Residents living in more than half of the nation’s counties have only one insurer to choose from on their state’s Affordable Care Act health insurance exchange. This lack of options is most prevalent in rural areas: 41 percent of enrollees in non-metro counties vs. the overall rate of 21 percent, according to the Kaiser Family Foundation.Could the creation of agricultural cooperative health plans help fill insurance gaps, offer more choices for consumers and lower costs? Minnesota lawmakers hope so, and their passage of SF 1 in 2017 marked the start of that state’s policy experiment with this type of health insurance option. “Farmers can join together in self-insured plans like those used by large employers,” explains Rep. Tim Miller, who helped guide the legislation through the House. By the start of this year, two agriculture cooperatives, 40 Square and Land O’ Lakes, had jumped into the market and enrolled more than 1,700 people.
Crop and livestock losses from Hurricane Florence are expected to exceed $1.1 billion, including $23.1 million in livestock, poultry and aquaculture losses, according to the North Carolina Department of Agriculture & Consumer Services.The agency noted that the losses were expected to be significant because the storm hit at harvest time and Florence hit the state’s top six agricultural counties especially hard. Crop losses alone were estimated to reach a total nearly $987 million, NSDA&CS said.The agency added that the estimated toll on animals raised for food in North Carolina remain at 4.1 million poultry and 5,500 hogs across the state. Florence also caused forestry losses of $69.6 million, green industry losses of $30 million and vegetable and horticulture crop losses of $26.8 million.
State alcohol regulators suspended enforcement of new rules for New Jersey's craft breweries after top lawmakers vowed to roll them back in a flurry of critical statements.The state Division of Alcoholic Beverage Control, or ABC, said in a statement that the pause would allow it to further consult with the competing factions — craft breweries on one side and bars and restaurants on the other — and potentially work with lawmakers to write new legislation.“We want to make sure that we get this right,” said ABC Director David Rible. “We are committed to supporting the state’s growing craft beer industry, while also balancing the concerns of other stakeholders and ensuring compliance with state law.”Gov. Phil Murphy, who had expressed misgivings about the rules after an outcry from the craft beer industry last week, celebrated the announcement on Twitter."I applaud today’s decision and look forward to continuing to support our vibrant craft beer industry," he wrote. The regulations in question were issued Sept. 21 by the state Division of Alcoholic Beverage Control and sought to clarify what breweries can and cannot do under a 2012 state law aimed at spurring the growth of New Jersey's craft beer industry. Previous guidance was murky or incomplete, causing “significant confusion” about what was permissible, the division said.The rules contained new restrictions, most significantly limiting breweries to hosting 25 events and 52 private parties a year. But they also gave the beer makers new privileges, such as allowing them to host up to 12 off-premises events annually. Breweries were prohibited from selling food, but consumers could bring their own food into tasting rooms.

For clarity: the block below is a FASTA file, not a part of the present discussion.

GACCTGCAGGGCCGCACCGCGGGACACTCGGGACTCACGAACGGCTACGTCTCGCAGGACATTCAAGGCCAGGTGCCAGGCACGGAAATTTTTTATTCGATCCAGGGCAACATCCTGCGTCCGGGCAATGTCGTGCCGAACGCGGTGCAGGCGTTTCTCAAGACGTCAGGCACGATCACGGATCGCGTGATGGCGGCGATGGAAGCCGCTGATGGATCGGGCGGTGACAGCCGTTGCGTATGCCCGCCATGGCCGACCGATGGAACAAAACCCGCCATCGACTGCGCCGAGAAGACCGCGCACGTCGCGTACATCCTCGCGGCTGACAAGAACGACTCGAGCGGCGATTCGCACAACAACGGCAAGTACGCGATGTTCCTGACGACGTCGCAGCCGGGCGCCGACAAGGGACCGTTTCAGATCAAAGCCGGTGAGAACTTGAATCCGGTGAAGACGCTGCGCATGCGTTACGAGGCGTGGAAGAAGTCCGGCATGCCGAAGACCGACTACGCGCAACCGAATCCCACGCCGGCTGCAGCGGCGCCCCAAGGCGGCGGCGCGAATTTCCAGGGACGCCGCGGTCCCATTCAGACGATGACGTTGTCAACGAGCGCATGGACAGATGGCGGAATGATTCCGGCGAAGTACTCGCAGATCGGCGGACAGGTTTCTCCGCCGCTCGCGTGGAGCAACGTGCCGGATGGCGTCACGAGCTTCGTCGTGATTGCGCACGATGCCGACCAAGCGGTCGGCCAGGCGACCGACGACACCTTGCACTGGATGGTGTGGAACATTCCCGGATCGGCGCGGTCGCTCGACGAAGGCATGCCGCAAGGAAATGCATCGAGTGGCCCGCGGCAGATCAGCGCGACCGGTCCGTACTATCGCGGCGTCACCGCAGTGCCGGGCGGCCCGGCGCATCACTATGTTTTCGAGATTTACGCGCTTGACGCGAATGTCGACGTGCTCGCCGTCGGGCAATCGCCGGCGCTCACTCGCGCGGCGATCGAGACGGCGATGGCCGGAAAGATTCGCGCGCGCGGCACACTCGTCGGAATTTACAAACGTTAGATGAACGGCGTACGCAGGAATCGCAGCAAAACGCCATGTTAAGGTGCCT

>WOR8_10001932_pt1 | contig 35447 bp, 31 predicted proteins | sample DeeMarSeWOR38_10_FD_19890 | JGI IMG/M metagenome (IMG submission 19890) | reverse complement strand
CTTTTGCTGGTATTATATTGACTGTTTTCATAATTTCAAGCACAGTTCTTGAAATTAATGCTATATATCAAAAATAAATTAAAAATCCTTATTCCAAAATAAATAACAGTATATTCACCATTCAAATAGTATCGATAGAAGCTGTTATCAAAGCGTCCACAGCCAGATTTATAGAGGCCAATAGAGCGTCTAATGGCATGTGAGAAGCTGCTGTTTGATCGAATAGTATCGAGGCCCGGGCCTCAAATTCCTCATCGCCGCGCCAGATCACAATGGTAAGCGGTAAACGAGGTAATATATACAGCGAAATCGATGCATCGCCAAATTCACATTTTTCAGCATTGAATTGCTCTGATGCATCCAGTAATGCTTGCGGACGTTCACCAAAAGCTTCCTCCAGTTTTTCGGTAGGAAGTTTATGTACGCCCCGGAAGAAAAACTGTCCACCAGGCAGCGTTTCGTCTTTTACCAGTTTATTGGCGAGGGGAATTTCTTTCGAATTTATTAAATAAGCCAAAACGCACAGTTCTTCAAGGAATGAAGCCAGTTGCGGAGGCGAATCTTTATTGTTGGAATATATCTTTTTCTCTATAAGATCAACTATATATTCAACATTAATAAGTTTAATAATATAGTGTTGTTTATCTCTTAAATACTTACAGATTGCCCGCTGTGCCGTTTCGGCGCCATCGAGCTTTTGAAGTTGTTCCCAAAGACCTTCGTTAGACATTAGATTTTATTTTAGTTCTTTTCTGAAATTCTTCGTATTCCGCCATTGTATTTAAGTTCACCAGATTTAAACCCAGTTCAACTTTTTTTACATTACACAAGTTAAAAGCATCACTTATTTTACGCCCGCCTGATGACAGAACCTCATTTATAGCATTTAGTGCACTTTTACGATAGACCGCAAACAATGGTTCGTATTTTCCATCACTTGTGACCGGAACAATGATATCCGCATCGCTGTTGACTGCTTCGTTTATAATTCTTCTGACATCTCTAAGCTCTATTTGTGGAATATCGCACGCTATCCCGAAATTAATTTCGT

Low milk costs mean tough times for dairy farmers across the Commonwealth, leaving many with no choice but to shut down. At one time, Erie County was home to dozens of dairy farms; that's no longer the case. Farmers say the business as a whole is to blame, but they tell us policy changes and support from the state could be a turning point. After more than 80 years in business, the barns at Curtis Dairy are now empty. You can see in the video what the facility looked like just a few months ago, housing more than 300 cows.Dean Curtis tells us, "It hurts when I think of all the years that I put in here and to see it go away. You know, it's hard." Curtis says there just isn't money in the industry anymore, and he says the problem comes down to the cost of milk. "You look back in history; in the 80's, we were getting more money back in the 80's than we are now for a hundred of milk." It's a dilemma forcing farms across the Commonwealth to shut down. That's why Governor Tom Wolf approved $5 million dispersed among eligible applicants. The money is part of the Pennsylvania Dairy Investment Program.
A U.S. attorney is suing a West Virginia hemp farm and others, saying they violating the federal Controlled Substances Act.U.S. Attorney Mike Stuart has sued Matthew Mallory of CAMO Hemp WV, and Gary Kale of Grassy Run Farms. Grassy Run Farms owns the land, The Charleston Gazette-Mail reported Saturday.The lawsuit charges the farmers with manufacturing, cultivation, possession, and intent to distribute marijuana and not hemp. Hemp and marijuana come from the cannabis sativa plant, but by state law hemp must be comprised of less than 1 percent THC, the psychoactive compound that gives marijuana users a high.The complaint says the farmers purchased their hemp seeds in Kentucky and brought them over the West Virginia state line. A state pilot program only allows hemp producers to obtain seeds internationally, via the state Department of Agriculture, the lawsuit said.The complaint also said the defendants indicated they would install security measures around the farm. However, that allegedly hasn't happened.If Stuart prevails in the lawsuit, the farmers' plants, property, equipment and seeds could all be seized and forfeited to the government. His complaint says the federal government could receive either $250,000 in civil penalties or twice the sum of the defendants' gross receipts.The farmers' attorneys argue the Agricultural Act of 2014 protects their right to grow hemp under state laws. Also, the Farm Bill and related provisions of a federal appropriations bill together state that no congressional appropriated funds can prevent the transportation, processing or sale of hemp under a state program authorized under the federal legislation.